The largest award – which will span three years – will support BREAM, a scientific research effort to build detailed information about Bermuda’s coral reefs. Over the past several decades, there has been a dramatic decline in the health of coral reef systems globally. Bermuda is one of the few remaining locations with relatively healthy reefs, which serve as an important indicator of global reef health and provide a setting where reef plants and animals survive.

In the past 5 years the BREAM team have mapped all coral reefs across the Bermuda Platform to a Geographic Information System database, and made its data available to the public.

“The BREAM study dovetails well with the goals of the Catlin Seaview Survey,” said Mr. Pewter.

Funding from the Catlin Marine Grant, he added, will develop local capacity to monitor the growth potential of Bermuda’s reefs, to determine local threats to reef growth and find ways to better manage these threats. The concentration will be on the outer rim of the reefs surrounding Bermuda.

Two smaller grants were awarded to:
The Bermuda National Trust to pay for 10 new special waste bins for fishing lines, as part of its Monofilament Recovery & Recycling Programme. Currently, there are 12 bins in use that control fishing line waste at popular onshore fishing locations.

Keep Bermuda Beautiful, to support its “Washed Ashore Project” which consists of beach surveys to measure marine plastic stranded on Bermuda’s shorts and to create marine science educational materials to be used in Bermuda’s schools.

The Catlin Marine Grant new initiative stands alongside the funds raised for other Bermuda charities by Catlin End-to-End participants in the May 3, 2014 Island-wide event. Each year, the event raises up to $250,000 to support local good works.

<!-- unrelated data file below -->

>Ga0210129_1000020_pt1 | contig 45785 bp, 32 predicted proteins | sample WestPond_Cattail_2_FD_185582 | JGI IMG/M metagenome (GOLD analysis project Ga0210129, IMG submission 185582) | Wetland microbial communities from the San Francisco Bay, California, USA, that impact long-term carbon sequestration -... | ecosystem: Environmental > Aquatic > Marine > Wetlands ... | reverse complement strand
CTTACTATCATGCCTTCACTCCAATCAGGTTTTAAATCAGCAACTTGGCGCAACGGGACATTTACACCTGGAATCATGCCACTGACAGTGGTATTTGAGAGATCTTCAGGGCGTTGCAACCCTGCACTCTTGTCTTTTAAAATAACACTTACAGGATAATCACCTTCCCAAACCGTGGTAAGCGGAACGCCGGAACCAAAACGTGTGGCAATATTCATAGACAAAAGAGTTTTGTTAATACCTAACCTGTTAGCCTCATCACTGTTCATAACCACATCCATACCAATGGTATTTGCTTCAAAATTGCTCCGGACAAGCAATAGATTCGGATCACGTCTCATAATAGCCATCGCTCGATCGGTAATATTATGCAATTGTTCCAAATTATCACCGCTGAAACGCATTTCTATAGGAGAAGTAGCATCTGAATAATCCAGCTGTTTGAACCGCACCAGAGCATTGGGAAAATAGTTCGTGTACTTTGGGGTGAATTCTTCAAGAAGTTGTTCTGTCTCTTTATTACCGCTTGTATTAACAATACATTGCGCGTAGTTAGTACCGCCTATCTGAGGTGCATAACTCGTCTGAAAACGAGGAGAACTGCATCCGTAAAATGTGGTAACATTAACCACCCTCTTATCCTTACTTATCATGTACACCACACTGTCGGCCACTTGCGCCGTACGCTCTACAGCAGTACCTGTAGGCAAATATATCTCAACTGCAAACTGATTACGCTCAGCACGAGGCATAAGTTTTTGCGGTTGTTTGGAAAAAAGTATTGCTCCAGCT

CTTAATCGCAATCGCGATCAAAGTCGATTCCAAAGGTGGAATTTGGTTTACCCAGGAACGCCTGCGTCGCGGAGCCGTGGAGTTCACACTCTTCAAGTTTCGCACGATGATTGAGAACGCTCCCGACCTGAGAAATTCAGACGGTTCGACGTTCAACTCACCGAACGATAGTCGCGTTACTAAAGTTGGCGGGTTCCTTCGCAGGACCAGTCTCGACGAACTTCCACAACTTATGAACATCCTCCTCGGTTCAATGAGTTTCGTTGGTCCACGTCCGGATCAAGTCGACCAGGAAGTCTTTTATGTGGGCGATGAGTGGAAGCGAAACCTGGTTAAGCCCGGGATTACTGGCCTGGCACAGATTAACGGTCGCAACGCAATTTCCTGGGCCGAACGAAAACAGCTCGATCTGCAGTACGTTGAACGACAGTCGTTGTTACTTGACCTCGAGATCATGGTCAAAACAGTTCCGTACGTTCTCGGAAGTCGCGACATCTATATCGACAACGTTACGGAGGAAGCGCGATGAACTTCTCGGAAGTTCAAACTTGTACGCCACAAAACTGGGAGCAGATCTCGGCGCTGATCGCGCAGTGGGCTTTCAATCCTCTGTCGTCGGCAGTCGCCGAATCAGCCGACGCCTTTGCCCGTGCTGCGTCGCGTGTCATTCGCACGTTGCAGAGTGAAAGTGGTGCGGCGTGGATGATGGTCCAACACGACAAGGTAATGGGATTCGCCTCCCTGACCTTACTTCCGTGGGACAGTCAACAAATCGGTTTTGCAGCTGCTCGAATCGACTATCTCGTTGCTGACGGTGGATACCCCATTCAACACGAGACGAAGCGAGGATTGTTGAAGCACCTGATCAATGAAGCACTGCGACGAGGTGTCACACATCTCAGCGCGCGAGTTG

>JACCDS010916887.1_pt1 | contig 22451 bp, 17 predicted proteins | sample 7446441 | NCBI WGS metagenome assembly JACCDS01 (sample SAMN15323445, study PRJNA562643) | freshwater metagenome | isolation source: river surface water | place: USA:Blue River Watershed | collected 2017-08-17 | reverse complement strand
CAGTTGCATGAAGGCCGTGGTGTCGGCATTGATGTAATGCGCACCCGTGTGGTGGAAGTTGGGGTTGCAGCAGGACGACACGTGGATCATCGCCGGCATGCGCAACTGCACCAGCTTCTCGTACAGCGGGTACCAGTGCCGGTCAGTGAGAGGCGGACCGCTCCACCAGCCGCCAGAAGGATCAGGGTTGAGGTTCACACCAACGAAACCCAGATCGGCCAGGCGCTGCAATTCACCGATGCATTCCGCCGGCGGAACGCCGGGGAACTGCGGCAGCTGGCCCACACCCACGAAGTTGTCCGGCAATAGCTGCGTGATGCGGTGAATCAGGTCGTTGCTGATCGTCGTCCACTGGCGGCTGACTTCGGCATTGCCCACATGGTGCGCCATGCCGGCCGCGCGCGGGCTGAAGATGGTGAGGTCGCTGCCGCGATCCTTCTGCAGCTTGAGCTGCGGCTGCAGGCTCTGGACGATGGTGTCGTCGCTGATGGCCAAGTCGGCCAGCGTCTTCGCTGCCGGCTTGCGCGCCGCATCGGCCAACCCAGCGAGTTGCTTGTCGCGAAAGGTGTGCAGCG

About the Catlin Seaview Survey:
The Catlin Seaview Survey is a pioneering scientific expedition revealing more than ever before the impact of environmental changes on the world’s coral reefs. The Survey aims to significantly expand the data available to scientists about global coral reef systems. The Catlin Seaview Survey launched in late 2012 with its groundbreaking scientific study of the Great Barrier Reef and in 2013 work was undertaken on Bermuda’s reef system.

The 360-degree panoramic images taken by the Catlin Seaview Survey are being used to create a vital scientific baseline study of the reef that can be used to monitor change, as well as being used to reveal it to the world through Street View in Google Maps - in partnership with Google. More information about the Catlin Seaview Survey can be found at: .

About the Catlin End-to-End:
The Catlin End-to-End’s mission is to be Bermuda’s premier annual charitable pledge event, committed to promoting the happiness and well-being of our island community through all-inclusive activities. The event is organized by the Bermuda End-to-End Charitable Trust and sponsored by numerous local businesses. The 27th event will take place May 3.